reviews restaurants asian chopstix houston chinatown food foodie online magazine
reviews restaurants asian chopstix houston chinatown food foodie online magazine
reviews restaurants asian chopstix houston chinatown food foodie online magazine reviews restaurants asian chopstix houston chinatown food foodie online magazine
reviews restaurants asian chopstix houston chinatown food foodie online magazine
reviews restaurants asian chopstix houston chinatown food foodie online magazine reviews restaurants asian chopstix houston chinatown food foodie online magazine
reviews restaurants asian chopstix houston chinatown food foodie online magazine
reviews restaurants asian chopstix houston chinatown food foodie online magazine
reviews restaurants asian chopstix houston chinatown food foodie online magazine
Likes: 230 Dislikes: 7
 
 

reviews restaurants asian chopstix houston chinatown food foodie online magazine
reviews restaurants asian chopstix houston chinatown food foodie online magazine reviews restaurants asian chopstix houston chinatown food foodie online magazine
reviews restaurants asian chopstix houston chinatown food foodie online magazine
reviews restaurants asian chopstix houston chinatown food foodie online magazine chefmo@chopstixhouston.com
Chef Mo is an internationally traveling retired chef from Hong Kong, China. His many experiences in life has given him plenty of metaphors to cooking. He specializes in Chinese dishes, but he also prepares dishes from other cultures as well. Chef Mo resides with his wife, lovely daughter and loyal dog in Hong Kong.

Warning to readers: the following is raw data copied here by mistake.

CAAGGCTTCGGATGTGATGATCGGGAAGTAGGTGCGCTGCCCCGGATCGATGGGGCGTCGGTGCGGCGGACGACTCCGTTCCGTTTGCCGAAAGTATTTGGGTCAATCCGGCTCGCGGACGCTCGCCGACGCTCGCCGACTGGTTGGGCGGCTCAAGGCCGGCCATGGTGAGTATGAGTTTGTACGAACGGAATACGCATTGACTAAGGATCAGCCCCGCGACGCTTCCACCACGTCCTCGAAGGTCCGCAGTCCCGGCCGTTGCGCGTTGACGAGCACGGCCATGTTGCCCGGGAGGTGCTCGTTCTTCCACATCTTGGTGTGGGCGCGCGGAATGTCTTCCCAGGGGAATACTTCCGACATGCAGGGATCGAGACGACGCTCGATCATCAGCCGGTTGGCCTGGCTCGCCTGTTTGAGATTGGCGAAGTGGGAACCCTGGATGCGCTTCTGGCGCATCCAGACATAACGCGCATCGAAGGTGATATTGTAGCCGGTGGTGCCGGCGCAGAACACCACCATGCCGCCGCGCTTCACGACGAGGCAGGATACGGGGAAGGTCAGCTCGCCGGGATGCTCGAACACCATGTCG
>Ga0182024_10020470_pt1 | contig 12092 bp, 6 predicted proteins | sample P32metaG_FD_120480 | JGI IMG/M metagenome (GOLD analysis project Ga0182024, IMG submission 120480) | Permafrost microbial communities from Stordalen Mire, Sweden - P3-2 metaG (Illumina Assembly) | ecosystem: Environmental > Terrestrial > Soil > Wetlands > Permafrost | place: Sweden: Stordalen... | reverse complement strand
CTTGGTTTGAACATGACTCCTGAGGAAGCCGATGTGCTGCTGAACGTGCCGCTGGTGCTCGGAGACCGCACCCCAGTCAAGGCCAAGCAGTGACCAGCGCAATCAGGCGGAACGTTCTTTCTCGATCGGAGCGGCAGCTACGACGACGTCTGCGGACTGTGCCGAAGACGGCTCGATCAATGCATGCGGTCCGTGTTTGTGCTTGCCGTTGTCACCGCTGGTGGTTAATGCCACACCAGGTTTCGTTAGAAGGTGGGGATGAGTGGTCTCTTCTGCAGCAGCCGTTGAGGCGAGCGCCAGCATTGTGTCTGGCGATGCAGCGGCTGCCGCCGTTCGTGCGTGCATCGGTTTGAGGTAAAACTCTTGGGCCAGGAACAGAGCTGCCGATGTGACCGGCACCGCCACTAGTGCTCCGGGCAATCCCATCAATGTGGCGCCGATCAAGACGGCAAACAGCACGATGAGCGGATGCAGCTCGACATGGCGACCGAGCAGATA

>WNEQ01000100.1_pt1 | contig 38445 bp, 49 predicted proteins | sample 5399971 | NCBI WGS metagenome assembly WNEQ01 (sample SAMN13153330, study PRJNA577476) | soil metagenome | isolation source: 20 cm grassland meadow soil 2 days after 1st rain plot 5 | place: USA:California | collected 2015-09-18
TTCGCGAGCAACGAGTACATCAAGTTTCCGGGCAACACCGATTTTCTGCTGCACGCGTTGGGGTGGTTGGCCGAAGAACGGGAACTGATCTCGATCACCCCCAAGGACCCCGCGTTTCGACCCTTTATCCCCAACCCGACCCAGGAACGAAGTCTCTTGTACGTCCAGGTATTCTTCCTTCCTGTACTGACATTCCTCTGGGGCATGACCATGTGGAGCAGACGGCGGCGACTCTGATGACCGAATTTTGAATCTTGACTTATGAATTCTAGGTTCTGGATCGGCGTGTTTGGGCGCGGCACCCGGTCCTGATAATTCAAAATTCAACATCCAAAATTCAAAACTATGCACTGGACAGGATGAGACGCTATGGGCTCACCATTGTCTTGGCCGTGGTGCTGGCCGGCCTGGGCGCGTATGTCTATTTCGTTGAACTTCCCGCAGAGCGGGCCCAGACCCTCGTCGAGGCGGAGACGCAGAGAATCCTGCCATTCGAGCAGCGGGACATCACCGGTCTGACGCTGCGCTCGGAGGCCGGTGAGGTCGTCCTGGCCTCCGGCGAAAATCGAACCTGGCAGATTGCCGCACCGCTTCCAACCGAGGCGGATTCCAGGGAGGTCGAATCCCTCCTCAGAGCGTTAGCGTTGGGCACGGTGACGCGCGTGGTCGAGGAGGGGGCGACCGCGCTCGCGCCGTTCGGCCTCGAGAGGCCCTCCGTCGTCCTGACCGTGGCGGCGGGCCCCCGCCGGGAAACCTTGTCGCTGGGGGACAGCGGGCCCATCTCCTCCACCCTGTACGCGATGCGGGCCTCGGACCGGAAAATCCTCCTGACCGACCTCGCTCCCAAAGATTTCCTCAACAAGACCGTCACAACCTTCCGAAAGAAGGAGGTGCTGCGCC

reviews restaurants asian chopstix houston chinatown food foodie online magazine
reviews restaurants asian chopstix houston chinatown food foodie online magazine Whenever I meet a foreigner, especially a Western one, they will ask me, "Chef Mo, where are you from?" I will tell them that I come from Hong Kong. Then they usually answer that I am from China, and I correct them by saying "yes, but I am from Hong Kong". What does this mean? Let me refer to you a childhood story about my visit to the Mainland countryside where I visited my extended family. As a child, I was used to the city life. Hong Kong was an accomplished city and a world apart from the backwards civilization of the Mainland countryside. It was with great annoyance whenever my mother took me to visit her original village for a weekend. The people were different, the words they used were out-of-touch and they knew so little about technology. I was even annoyed that the village my extended relatives lived in shared only one phone for the entire town.